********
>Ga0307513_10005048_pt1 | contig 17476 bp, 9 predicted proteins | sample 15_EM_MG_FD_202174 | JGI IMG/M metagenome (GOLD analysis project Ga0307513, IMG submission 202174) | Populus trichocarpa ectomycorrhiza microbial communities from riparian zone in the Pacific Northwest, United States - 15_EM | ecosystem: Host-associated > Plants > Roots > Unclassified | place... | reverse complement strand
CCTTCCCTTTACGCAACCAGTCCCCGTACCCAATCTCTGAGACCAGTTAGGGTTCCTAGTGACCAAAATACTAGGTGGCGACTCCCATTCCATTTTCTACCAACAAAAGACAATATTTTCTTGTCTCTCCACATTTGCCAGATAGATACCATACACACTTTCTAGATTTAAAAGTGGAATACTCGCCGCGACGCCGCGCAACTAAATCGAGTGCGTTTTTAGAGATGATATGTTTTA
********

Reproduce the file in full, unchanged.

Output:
>Ga0307513_10005048_pt1 | contig 17476 bp, 9 predicted proteins | sample 15_EM_MG_FD_202174 | JGI IMG/M metagenome (GOLD analysis project Ga0307513, IMG submission 202174) | Populus trichocarpa ectomycorrhiza microbial communities from riparian zone in the Pacific Northwest, United States - 15_EM | ecosystem: Host-associated > Plants > Roots > Unclassified | place... | reverse complement strand
CCTTCCCTTTACGCAACCAGTCCCCGTACCCAATCTCTGAGACCAGTTAGGGTTCCTAGTGACCAAAATACTAGGTGGCGACTCCCATTCCATTTTCTACCAACAAAAGACAATATTTTCTTGTCTCTCCACATTTGCCAGATAGATACCATACACACTTTCTAGATTTAAAAGTGGAATACTCGCCGCGACGCCGCGCAACTAAATCGAGTGCGTTTTTAGAGATGATATGTTTTA